From: Morris, Susan
Sent: Wednesday, December 28, 2011 11:11 AM
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Subject: NYLJ: “Years Later, City Is Still Dealing With Fallout From 2004 RNC Arrests”
Also in today’s NYLJ
Years Later, City Is Still Dealing With Fallout From 2004 RNC Arrests
New York Law Journal
December 28, 2011
If recent history is any guide, the one sure thing to follow from recent mass arrests on the Brooklyn Bridge during the height of the Occupy Wall Street protests is prolonged litigation in federal court.
More than seven years after the Republican Party renominated George W. Bush in New York City and almost three years after Mr. Bush retired to Texas, the city’s Law Department is still working hard to defeat class and individual actions alleging the police were guilty of widespread violations of the U.S. Constitution in the mass arrest and detention of almost 1,800 demonstrators at the GOP’s 2004 convention.
The city estimates that the value of Law Department attorney hours to fight the suits from November 2004 to December 2011 has amounted to almost $8 million.
From July 2004 to December of this year, the office has incurred $6.9 million in external expenses, including $3.9 million for temporary contract lawyers. It also has received volunteer assistance from four private firms: Simpson Thacher & Bartlett; Proskauer Rose; Fulbright & Jaworski; and Linklaters.
Only now, after years of fighting over discovery, including disputes over classified police procedures and the taking of hundreds of depositions, are the New York Civil Liberties Union and a host of other plaintiffs’ lawyers fully engaging with the Law Department in dispositive motion practice, with summary judgment motions filed and a date for oral arguments to be set by Southern District Judge Richard J. Sullivan (See Profile).
More recently, on Oct. 1, some 700 protesters were arrested on the Brooklyn Bridge after police claimed they were blocking the roadway. Most were arraigned just before Christmas.
As their cases wend their way through state court, a civil rights group has challenged the constitutionality of police actions. The city insists that the police acted with restraint and filed a motion, Garcia v. Bloomberg, 11 Civ. 6967, on Nov. 9, indicating that it plans to confront the latest mass-gathering litigation as vigorously as it has the litigation stemming from the Brooklyn Bridge incident.
In 2004, more than 1,800 people were arrested during the four-day convention that began on Aug. 30, mostly for disorderly conduct or parading without a permit—the same charges as involved in the Brooklyn Bridge fracas.
The convention arrests led to more than 500 individual court actions where the plaintiffs are challenging the decision of the police to forgo the usual practice of issuing summonses and instead to arrest protesters without individualized probable cause, and fingerprint and detain them. A class action also challenges the extended detention of protestors (and bystanders) at a temporary detention facility on Pier 57.
All told, the Law Department says that roughly 150 plaintiffs have settled their cases for a total of $1.8 million, a number that includes attorney’s fees, but the vast majority of cases remain.
“The City believes the Police Department’s policies and practices were appropriately balanced to permit demonstrators to exercise their First Amendment rights while ensuring public safety,” Corporation Counsel Michael A. Cardozo said in a statement. “Indeed, although 1,800 people were arrested during the RNC for unlawful conduct, more than 800,000 people participated in various demonstrations throughout the city without incident.”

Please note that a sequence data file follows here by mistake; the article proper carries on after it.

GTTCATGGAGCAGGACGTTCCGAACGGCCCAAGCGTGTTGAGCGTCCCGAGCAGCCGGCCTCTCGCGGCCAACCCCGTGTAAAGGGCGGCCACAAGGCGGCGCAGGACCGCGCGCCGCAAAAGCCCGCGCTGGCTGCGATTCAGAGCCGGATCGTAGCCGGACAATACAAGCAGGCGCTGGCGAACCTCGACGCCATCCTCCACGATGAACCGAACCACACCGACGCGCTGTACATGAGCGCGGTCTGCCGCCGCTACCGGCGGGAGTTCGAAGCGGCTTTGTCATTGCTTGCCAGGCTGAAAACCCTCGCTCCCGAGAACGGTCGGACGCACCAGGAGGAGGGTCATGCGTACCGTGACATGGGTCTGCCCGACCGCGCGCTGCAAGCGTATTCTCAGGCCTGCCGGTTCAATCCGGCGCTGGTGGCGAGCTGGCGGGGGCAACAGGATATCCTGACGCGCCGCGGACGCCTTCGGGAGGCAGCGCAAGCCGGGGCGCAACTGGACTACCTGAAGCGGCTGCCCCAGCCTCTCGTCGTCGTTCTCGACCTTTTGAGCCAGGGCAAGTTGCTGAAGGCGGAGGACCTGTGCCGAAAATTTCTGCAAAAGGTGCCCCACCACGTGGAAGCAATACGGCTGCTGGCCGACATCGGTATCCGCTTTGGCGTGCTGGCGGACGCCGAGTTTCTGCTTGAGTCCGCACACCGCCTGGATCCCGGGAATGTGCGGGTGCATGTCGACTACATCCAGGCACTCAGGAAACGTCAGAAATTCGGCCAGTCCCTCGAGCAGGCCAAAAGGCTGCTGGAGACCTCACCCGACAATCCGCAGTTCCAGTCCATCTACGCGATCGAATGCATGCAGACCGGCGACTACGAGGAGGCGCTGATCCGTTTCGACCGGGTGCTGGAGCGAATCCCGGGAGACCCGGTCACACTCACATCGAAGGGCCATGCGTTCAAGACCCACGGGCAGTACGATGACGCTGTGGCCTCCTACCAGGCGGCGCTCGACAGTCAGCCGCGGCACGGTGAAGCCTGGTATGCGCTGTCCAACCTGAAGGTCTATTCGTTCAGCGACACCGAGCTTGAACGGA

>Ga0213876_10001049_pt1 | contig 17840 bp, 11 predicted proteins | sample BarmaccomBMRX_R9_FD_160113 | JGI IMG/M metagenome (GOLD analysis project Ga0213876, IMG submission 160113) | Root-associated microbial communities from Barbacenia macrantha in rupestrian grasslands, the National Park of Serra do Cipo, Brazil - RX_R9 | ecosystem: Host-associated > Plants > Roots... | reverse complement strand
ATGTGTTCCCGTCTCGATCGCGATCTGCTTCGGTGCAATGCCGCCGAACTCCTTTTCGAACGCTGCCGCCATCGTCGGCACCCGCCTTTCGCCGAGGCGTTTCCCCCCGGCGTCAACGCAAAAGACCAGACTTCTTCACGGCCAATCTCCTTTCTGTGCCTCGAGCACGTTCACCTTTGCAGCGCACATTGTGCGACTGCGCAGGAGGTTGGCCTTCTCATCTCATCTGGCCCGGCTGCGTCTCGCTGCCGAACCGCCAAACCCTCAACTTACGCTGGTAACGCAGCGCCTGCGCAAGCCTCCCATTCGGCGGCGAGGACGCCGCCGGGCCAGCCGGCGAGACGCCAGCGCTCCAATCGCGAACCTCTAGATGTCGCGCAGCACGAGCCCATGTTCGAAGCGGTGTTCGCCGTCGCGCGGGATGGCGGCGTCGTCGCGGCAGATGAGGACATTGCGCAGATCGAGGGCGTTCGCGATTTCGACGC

But Christopher Dunn, associate director of the New York Civil Liberties Union, disagreed.
“It’s a stain on New York City’s good reputation that it has spent seven years and millions of dollars defending the arrest, detention and fingerprinting of nearly 2,000 peaceful protestors, journalists, legal observers and bystanders swept up in mass arrests during the convention,” he said. “The city long ago should have recognized that the police mishandled some of the convention protests, and its refusal to do so just makes one worry about how it will handle large protests in the future.”
Multiple Arrest Locations
Arrests took place over seven days at 35 to 40 locations across the city during the GOP convention. Even before the first gavel banged on Friday, Aug. 27, 2004, police intercepted participants in a monthly bicycle-riding event called Critical Mass on Seventh Avenue between 34th and 35th streets that they say was intended to cause mass disruption.
After the convention had started, between 4 and 7 p.m. on Aug. 31, police halted a march organized by the War Resisters League on Fulton Street between Church and Broadway near the World Trade Center. Some 227 people arrested at the scene claimed they were given no opportunity to disperse. Their claims are part of the lawsuit Schiller v. City of New York, 04 Civ. 7922.
Between 7 and 10 p.m. that day, protesters near Union Square turning onto 16th Street and were hemmed in by police, who ultimately arrested 400 people. Again claiming they were given no opportunity to disperse, some of the demonstrators filed the lawsuit Dinler v. City of New York, 04 Civ. 7921.
The Schiller and Dinler plaintiffs are represented by Mr. Dunn and Arthur Eisenberg of the New York Civil Liberties Union.
Also on Aug. 31, between 8 and 10 p.m., police arrested a group of protesters on 17th Street between Fifth Avenue and Broadway on their way to Madison Square Garden to establish a “Free Speech Zone.” But police also arrested bystanders, including Dierdre MacNamara, who said she had been browsing at the Barnes & Noble on Union Square but was and handcuffed and taken to Pier 57, where she was held for more than 45 hours—21 hours past the court-imposed deadline for arraignments.
Ms. McNamara would become the name plaintiff in a putative class action covering all of the roughly 1,800 arrests. McNamara v. City of New York, 04 Civ. 9216, alleges a lack of individualized probable cause, unreasonably prolonged detention and cruel and inhumane confinement conditions at Pier 57.
On May 19, 2011, Judge Sullivan granted in part and denied in part the motion for class certification in McNamara. He recognized several subclasses for the different arrests, including Critical Mass arrests and an umbrella class on the excessive detention and substandard conditions of confinement, and he appointed as class counsel Jonathan C. Moore and Clare Norins of Beldock Levine & Hoffman.